Though I expected to dread my hour and 15 minutes listening to The Heist, the experience actually proved somewhat nostalgic. I got excited hearing the up-tempo beat of “Can’t Hold Us” again. Macklemore’s silly and ironic braggadocio on his frugal anthem “Thrift Shop” made me smile as well; I found I had truly missed Mack flaunting that he had “bought a broken keyboard,” among other humorous thrift finds throughout the track. “My Oh My” still makes me yearn for baseball season, as even if I cannot personally relate to the experience of a Seattle Mariners fan in 1995, Mack’s enthusiasm when imitating legendary Mariners’ announcer Dave Neihaus’s call of “My oh my, the Mariners win it!” still gives me chills.

There were plenty of aspects of The Heist that I had not fully appreciated at the time of my first review as well. I had not truly comprehended the brilliant poeticism on the tragic “Neon Cathedral,” a track that uses the church and religion as a metaphor for Macklemore’s alcoholism (“bartender, please give me a confession/ Exchange fear for courage in the form of a well drink”). I chose to ignore some very good hooks as well – singer Hollis ties “White Walls” together with a hook that fits the beat perfectly, while Evan Roman’s hook on “A Wake” is good enough to make the track passable. Of course, to neglect to mention the passionate hook sung by Mary Lambert on the very popular gay marriage anthem “Same Love” would be ignoring the song’s whole message – that she, and anyone born gay, cannot change “even if I tried, even if I wanted to.”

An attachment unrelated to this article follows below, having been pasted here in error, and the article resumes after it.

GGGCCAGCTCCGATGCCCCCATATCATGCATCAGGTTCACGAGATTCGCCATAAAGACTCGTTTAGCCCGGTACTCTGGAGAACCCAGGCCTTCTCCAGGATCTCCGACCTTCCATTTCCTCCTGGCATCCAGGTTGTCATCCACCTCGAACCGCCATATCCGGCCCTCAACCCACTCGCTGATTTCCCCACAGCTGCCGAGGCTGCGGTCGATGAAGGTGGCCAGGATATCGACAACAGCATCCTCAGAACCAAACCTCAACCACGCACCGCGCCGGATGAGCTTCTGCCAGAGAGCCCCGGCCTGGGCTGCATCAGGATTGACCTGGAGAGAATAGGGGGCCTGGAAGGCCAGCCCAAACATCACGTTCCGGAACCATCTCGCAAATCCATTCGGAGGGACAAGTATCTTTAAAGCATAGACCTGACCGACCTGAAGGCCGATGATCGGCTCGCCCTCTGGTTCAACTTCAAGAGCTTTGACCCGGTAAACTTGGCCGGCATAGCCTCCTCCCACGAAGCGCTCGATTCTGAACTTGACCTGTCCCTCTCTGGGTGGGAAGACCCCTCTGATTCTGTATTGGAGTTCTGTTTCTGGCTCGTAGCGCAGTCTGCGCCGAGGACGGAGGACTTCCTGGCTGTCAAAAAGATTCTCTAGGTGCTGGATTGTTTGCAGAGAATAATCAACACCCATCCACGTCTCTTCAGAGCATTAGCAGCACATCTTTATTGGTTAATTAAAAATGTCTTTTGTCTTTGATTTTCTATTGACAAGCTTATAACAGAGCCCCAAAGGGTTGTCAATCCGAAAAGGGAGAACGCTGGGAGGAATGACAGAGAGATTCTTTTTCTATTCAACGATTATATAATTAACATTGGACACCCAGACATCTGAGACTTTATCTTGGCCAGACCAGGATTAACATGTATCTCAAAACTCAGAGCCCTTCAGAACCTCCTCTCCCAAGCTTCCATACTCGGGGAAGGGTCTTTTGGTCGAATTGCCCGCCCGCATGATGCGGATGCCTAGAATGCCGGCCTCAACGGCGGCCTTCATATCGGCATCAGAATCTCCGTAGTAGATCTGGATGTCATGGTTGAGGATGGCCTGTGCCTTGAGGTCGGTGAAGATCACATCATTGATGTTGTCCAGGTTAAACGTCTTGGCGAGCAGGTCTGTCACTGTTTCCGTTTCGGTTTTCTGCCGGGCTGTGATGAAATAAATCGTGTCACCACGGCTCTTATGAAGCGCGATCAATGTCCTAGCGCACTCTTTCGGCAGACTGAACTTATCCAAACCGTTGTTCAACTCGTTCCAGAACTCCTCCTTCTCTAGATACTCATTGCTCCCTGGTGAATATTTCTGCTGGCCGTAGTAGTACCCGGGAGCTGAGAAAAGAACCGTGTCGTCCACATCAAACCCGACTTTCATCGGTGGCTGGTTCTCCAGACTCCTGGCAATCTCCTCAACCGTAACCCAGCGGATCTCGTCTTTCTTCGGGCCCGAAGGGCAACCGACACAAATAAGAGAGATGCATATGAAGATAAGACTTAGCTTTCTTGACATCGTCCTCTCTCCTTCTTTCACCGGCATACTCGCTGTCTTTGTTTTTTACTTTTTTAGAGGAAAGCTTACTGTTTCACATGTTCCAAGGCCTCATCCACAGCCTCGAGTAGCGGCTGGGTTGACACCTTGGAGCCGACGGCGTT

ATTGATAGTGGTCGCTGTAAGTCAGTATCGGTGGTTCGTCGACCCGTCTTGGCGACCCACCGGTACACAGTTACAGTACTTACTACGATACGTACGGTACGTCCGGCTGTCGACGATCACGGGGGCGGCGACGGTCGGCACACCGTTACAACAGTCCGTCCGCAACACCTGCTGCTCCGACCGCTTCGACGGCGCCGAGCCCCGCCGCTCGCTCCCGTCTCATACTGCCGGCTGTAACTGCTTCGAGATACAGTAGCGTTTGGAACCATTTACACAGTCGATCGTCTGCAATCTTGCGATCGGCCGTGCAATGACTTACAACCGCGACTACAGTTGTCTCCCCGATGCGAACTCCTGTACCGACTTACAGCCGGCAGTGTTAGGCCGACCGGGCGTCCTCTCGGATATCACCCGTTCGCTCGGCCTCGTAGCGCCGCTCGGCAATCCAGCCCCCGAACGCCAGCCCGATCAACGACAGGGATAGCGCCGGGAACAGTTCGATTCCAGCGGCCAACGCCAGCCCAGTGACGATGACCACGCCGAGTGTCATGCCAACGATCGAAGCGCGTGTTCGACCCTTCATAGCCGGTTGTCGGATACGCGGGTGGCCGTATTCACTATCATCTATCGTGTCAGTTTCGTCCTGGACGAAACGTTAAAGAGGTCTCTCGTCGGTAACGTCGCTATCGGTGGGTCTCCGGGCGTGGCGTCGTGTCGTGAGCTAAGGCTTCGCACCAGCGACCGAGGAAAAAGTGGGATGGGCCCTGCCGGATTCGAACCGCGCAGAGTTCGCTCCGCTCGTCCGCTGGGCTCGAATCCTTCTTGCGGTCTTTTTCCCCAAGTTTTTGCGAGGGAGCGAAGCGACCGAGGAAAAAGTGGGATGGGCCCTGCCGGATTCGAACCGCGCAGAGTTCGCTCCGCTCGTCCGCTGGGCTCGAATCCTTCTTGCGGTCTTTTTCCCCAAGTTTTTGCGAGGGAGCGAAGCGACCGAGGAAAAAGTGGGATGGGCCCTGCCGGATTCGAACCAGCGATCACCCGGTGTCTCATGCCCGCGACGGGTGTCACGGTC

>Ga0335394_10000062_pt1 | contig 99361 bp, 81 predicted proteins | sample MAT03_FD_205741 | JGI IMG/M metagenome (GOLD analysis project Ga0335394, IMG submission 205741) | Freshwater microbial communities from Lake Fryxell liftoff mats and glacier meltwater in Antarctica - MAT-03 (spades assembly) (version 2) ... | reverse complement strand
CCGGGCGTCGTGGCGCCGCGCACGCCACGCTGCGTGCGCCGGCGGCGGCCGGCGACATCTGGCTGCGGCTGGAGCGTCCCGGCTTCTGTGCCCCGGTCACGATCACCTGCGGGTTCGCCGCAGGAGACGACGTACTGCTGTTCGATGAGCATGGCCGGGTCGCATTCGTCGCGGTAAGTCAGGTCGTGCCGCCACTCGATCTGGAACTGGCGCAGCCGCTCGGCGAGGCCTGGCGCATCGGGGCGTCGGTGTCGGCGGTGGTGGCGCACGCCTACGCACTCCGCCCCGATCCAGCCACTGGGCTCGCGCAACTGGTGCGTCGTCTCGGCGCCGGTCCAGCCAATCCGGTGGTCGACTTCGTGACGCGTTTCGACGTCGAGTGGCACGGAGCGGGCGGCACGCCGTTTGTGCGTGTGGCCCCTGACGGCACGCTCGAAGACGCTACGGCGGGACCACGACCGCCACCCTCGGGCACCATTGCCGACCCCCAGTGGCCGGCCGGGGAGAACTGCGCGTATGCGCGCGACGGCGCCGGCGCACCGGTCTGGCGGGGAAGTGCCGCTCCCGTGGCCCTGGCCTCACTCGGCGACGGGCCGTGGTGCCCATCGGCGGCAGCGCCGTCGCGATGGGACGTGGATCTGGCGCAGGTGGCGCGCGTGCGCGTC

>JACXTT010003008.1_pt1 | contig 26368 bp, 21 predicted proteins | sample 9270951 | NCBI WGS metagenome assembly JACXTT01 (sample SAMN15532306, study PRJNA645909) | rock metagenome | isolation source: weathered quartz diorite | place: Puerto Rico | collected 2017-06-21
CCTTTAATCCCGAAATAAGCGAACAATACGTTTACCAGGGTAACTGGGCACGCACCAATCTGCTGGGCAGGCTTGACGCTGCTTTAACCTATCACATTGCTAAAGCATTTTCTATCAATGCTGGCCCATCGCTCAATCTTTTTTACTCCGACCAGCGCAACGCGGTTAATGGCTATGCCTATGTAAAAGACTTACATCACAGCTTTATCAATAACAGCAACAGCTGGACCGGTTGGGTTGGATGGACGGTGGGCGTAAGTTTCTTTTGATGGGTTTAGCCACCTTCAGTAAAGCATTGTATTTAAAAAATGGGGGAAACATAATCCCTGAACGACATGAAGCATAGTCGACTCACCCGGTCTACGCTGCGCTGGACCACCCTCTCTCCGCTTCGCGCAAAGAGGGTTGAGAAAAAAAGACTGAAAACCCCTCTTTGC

I also criticized the instrumental song “BomBom,” which I feel did not fit the album, which is totally unfair to producer Ryan Lewis, who produced the entire project. What’s more is that instrumental is not half bad either – it is a jazzy, up-tempo beat supported by familiar jazz drums and a very thematic piano riff. In truth, in my first review, I barely discussed Ryan Lewis’s role on the album at all, when he contributed just as much if not more than Macklemore to the album’s mainstream appeal. Though pop rap is not my genre of choice, I did think that a lot of the album’s poppy, up-tempo beats were fun, like “Thrift Shop,” “White Walls” and “Can’t Hold Us.”